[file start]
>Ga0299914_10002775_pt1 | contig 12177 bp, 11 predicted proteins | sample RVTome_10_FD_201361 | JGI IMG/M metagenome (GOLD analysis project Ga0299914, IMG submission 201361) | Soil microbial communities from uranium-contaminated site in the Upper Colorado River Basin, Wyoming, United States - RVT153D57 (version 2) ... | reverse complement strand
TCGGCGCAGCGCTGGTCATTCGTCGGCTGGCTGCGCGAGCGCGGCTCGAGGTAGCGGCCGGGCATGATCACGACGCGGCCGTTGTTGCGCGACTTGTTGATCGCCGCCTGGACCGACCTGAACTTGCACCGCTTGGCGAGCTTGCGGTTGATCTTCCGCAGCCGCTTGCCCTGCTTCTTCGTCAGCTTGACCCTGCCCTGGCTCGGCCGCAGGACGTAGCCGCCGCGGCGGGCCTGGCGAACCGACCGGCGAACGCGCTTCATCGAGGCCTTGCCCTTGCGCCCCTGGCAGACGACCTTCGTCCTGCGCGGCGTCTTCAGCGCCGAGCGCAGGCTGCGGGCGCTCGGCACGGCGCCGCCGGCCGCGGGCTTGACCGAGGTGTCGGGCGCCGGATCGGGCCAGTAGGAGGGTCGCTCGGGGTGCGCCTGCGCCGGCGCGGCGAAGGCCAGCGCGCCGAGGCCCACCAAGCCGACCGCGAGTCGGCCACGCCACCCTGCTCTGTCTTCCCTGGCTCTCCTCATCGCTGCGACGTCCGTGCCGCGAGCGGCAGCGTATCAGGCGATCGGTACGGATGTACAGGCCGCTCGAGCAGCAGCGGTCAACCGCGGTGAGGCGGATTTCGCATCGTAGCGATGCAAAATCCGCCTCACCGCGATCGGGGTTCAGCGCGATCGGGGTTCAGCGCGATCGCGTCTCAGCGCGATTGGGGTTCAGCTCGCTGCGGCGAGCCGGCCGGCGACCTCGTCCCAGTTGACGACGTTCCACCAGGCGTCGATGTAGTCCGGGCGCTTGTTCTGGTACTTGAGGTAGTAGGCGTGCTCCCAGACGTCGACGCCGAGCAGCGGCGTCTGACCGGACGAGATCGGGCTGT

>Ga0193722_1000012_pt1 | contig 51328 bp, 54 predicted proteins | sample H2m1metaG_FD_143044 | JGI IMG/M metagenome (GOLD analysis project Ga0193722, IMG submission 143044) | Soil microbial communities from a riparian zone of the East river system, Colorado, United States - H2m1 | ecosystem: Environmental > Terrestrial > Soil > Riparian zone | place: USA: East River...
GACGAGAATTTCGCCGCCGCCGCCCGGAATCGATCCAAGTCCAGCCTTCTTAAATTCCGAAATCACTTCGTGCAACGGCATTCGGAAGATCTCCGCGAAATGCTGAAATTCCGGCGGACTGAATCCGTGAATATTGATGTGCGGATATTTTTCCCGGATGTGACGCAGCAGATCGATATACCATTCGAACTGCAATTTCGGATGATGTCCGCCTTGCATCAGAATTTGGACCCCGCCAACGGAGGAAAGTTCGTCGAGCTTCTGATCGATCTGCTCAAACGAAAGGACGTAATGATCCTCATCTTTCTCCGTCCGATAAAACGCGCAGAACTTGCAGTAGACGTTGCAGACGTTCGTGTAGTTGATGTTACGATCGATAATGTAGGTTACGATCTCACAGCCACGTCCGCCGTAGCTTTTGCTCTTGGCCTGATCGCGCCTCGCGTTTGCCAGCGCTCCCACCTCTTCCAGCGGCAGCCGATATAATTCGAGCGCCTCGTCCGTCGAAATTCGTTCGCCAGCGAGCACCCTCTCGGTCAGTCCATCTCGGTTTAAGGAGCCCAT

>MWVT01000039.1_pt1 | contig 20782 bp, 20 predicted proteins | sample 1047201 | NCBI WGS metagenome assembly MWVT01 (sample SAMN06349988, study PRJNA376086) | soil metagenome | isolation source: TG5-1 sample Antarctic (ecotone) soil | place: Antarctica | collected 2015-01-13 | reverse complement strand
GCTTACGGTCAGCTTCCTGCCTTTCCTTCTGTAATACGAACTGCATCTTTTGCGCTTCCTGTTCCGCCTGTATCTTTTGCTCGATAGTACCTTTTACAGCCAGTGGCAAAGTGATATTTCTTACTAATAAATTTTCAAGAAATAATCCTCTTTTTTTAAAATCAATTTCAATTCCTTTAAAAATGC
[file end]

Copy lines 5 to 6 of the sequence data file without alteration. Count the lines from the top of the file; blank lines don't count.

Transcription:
>MWVT01000039.1_pt1 | contig 20782 bp, 20 predicted proteins | sample 1047201 | NCBI WGS metagenome assembly MWVT01 (sample SAMN06349988, study PRJNA376086) | soil metagenome | isolation source: TG5-1 sample Antarctic (ecotone) soil | place: Antarctica | collected 2015-01-13 | reverse complement strand
GCTTACGGTCAGCTTCCTGCCTTTCCTTCTGTAATACGAACTGCATCTTTTGCGCTTCCTGTTCCGCCTGTATCTTTTGCTCGATAGTACCTTTTACAGCCAGTGGCAAAGTGATATTTCTTACTAATAAATTTTCAAGAAATAATCCTCTTTTTTTAAAATCAATTTCAATTCCTTTAAAAATGC